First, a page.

The Super Bowl and Selection Weekend for the E.A. Morris Fellowship for Emerging Leaders conspired to consume my spare time. Back tomorrow with a fresh DJ. In the meantime, check out this piece from exactly four years ago — and its relevance to last week’s legislative debate about proposed budget savings in “economic development” programs.
RALEIGH – One of the most elastic terms in political rhetoric is “economic development.” Spending lobbies have figured out that if they can get their pet projects labeled as “economic development,” they have a better chance of securing appropriations than if they identify their real goals.
A good example was the General Assembly’s creation last year of a new $10 million fund for “site acquisition and economic development projects.” As the Triangle Business Journal reports this week, most of the fund was originally intended to finance two projects at historically black campuses of the University of North Carolina system. But neither campus ended up applying for the funds, leading to an absurd situation in which more than 70 different public- and private-sector groups have submitted grant applications, pitching projects as varied as new industrial parks, business incubators, and expanding the North Carolina Symphony’s “Blue Skies and Red Earth” concert tour to counties in the western part of the state.
Because any expenditure of funds most necessarily involve paying people to deliver some good or service, it’s hard to imagine a project that would not be considered “economic development” if the definition is so elastic as to include anything that might “create” a job. The problem is that policymakers rarely think about the other side of the equation – the jobs that must inevitably be destroyed by the required taxation.
Decades ago, a standard professional use of the term “economic development” was to describe an increase in economic output per worker, as contrasted with the term “economic growth,” which referred merely to overall increases in output. So a region or country could experience economic growth via population in-flows, and yet not necessarily be experiencing economic development because productivity was not increasing.
That’s long ago been supplanted by other definitions. Business recruiters, working for governments or for large institutions such as banks and utility companies, adopted the term to describe their activities, as if it should be considered “economic development” to attract a new firm employing 100 people but not “economic development” if 10 existing firms each add 10 employees. The numbers may be the same, but because the former involves a formal deal negotiated among the parties (increasingly sealed with the use of taxpayer subsidies) and the latter lacked such coordination, recruiters – now “economic developers” – used the more active-sounding “economic development” to describe the deal-making.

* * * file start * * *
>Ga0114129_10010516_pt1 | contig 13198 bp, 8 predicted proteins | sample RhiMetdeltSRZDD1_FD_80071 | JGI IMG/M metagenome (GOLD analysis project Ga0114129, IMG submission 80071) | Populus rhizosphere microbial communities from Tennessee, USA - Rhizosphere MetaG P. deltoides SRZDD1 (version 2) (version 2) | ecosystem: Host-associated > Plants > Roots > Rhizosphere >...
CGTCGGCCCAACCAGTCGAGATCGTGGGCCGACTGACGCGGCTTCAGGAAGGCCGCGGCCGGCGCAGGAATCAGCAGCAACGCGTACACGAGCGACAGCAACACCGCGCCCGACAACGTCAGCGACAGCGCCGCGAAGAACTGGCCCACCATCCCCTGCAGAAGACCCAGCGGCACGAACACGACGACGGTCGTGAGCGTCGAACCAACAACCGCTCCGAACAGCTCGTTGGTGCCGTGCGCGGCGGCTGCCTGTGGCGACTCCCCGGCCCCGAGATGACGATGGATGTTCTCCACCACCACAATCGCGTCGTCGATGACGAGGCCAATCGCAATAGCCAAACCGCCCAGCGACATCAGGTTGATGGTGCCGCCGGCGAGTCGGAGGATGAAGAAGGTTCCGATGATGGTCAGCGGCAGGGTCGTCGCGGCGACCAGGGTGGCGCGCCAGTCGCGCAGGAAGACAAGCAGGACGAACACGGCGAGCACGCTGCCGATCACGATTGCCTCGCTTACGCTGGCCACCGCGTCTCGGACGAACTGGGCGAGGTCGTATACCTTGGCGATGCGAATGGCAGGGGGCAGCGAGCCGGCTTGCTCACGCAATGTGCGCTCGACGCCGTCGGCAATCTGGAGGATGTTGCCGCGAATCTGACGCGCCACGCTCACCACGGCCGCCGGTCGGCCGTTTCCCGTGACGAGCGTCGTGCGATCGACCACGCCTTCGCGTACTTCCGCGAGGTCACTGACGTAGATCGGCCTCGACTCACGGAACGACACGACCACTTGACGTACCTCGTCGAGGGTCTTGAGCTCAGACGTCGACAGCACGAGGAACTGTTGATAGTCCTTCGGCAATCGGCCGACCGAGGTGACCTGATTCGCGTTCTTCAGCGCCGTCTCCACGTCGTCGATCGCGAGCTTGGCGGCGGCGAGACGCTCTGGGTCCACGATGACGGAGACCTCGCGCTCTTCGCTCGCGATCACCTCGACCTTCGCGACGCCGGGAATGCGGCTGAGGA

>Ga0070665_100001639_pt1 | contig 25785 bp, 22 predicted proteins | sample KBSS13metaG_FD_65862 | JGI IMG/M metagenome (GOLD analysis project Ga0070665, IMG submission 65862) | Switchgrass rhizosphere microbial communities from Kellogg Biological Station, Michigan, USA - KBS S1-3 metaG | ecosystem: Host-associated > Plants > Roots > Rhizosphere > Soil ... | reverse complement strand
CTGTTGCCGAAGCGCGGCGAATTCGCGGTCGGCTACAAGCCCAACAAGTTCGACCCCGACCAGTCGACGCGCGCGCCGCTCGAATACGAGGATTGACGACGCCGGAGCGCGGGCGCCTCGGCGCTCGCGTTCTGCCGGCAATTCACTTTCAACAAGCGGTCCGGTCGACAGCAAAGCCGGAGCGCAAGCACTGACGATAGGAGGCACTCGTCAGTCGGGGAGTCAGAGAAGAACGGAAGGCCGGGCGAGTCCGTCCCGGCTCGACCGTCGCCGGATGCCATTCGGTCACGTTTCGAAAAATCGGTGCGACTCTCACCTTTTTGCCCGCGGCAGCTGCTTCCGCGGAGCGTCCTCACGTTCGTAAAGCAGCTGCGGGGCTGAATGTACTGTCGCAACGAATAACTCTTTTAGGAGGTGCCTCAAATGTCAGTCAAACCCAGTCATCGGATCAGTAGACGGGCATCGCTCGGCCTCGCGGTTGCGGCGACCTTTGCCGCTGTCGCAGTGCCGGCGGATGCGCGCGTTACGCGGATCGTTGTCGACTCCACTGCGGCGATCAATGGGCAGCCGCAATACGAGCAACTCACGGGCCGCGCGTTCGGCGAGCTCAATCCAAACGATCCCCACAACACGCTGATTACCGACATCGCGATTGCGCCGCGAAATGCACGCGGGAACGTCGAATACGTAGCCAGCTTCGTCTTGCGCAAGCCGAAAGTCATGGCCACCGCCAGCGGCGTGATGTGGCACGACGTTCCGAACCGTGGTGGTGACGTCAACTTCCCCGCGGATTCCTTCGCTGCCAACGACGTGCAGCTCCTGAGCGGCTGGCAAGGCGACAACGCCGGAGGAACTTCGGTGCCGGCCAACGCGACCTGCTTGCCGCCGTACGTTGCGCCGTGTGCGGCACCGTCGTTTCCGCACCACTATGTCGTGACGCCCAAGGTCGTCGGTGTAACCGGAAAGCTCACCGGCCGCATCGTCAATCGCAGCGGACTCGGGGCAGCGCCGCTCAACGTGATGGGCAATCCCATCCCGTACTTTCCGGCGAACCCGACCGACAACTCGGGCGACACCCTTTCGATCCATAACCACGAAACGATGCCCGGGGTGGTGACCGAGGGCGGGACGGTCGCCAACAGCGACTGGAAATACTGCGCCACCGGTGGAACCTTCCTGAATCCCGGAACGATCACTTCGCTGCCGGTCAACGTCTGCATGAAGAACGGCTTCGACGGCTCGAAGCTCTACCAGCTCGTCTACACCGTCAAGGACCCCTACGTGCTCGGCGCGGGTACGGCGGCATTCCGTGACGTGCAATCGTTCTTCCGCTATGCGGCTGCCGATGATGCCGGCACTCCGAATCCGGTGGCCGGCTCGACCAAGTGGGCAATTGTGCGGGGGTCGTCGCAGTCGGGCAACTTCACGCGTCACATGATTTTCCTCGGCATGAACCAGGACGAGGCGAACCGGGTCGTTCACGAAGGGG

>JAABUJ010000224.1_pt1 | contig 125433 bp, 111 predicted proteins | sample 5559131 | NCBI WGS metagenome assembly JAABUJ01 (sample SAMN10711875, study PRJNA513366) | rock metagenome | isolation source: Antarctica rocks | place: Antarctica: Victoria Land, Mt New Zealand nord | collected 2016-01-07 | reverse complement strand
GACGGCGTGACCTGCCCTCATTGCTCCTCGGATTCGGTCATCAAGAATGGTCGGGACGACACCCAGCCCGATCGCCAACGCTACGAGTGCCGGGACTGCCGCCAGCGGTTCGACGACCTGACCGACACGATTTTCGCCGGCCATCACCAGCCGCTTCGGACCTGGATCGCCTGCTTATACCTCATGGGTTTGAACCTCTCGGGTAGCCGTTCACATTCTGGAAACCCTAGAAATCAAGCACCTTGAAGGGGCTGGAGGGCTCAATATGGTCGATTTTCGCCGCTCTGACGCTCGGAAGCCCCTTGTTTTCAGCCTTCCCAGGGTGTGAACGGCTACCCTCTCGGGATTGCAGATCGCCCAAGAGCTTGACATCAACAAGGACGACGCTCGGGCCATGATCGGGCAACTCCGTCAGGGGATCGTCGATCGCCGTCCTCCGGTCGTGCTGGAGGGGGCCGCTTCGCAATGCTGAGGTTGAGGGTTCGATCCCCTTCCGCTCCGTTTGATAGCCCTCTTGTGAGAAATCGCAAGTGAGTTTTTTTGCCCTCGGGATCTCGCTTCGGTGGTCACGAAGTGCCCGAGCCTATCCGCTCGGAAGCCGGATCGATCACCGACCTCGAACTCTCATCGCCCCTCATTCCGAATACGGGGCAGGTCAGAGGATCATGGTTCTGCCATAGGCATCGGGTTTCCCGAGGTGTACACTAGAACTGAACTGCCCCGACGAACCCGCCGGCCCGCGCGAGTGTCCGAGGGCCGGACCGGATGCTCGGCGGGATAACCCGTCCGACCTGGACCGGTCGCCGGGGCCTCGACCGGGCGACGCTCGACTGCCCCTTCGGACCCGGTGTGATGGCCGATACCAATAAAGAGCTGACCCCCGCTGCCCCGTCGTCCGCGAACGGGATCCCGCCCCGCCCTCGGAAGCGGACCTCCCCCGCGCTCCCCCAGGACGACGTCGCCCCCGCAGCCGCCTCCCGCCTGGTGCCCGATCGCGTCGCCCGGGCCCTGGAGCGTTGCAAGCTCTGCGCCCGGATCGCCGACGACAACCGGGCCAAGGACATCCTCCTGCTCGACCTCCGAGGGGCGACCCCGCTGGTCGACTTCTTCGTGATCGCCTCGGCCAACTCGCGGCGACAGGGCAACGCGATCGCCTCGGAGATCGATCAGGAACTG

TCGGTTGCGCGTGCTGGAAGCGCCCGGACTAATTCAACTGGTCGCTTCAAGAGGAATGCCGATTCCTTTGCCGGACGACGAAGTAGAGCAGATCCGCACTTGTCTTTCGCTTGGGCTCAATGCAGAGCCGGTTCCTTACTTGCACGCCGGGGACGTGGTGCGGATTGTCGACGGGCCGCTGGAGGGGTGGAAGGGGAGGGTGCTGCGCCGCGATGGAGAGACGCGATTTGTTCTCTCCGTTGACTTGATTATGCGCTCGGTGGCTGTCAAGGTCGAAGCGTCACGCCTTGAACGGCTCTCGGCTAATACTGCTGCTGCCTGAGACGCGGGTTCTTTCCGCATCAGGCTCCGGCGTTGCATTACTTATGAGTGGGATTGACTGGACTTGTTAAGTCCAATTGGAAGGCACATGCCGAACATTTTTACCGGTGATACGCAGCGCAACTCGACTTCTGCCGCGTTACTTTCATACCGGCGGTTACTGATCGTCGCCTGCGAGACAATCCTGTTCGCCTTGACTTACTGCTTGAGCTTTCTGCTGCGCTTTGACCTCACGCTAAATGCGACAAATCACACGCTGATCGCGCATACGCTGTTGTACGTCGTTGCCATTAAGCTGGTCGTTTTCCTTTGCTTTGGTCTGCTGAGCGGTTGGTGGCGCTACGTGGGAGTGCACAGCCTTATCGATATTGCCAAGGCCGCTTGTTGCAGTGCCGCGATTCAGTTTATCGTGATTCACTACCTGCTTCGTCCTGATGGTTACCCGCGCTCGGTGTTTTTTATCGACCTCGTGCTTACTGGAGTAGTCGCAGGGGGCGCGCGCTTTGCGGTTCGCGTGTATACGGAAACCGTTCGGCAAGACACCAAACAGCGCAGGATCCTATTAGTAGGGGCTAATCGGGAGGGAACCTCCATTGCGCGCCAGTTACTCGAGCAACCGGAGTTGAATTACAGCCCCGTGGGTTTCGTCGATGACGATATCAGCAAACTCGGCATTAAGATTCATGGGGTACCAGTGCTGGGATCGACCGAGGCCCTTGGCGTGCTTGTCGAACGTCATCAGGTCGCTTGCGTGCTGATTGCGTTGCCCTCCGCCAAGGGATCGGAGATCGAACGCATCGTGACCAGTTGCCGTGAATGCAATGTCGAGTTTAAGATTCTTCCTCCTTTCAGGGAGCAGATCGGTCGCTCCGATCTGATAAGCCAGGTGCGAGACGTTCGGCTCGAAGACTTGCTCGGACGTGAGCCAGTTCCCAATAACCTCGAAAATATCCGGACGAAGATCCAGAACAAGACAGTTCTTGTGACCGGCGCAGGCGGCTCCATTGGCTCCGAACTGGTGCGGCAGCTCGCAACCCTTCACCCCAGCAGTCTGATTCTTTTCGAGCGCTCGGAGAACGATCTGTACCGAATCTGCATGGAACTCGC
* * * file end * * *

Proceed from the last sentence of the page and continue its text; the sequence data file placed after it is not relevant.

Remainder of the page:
With everyone tossing around the term “economic development” when it is convenient, the concept has become not just amorphous but pernicious. It’s offered as a justification for all sorts of questionable government actions, particularly in parts of the state where unemployment is relatively high and the economic prospects are uncertain.
There really is such a thing as a transaction that creates more jobs than it costs, of course. Otherwise, economic progress would be impossible. Every day, individuals buy and sell goods and services with the goal of obtaining greater returns. It is also possible for a coercively funded project to result in net job creation. Government exists precisely because there are functions with significant net benefits that, in the absence of taxation and regulation, would not be adequately performed. The establishment of law and order, for example, bestows tremendous economic gains. And the operation of city streets and roads represents a true public good that, at least until recently, could not efficiently be provided by purely voluntary means because of an inability to establish and collect user fees.
But to establish that arts grants, welfare programs, or even subsidized land deals for industry constitute a net gain in employment, you have to have some reason to believe that state politicians are more likely to know how to spend scarce dollars effectively than are the individual entrepreneurs, investors, and workers to whom the dollars originally belonged. You have to believe that even though folks in western North Carolina would not voluntarily spend their entertainment dollars on symphonic music rather than going to the movies, they’d be pleased if you second-guessed their decision. You have to believe that giving a company free land to locate in Franklin County instead of, say, Wake County would result in a better business investment and thus a net increase of jobs for the state.
If you truly believe that, oh Great and Powerful Oz, I’d like a quick ride back to Kansas.
Hood is president of the John Locke Foundation.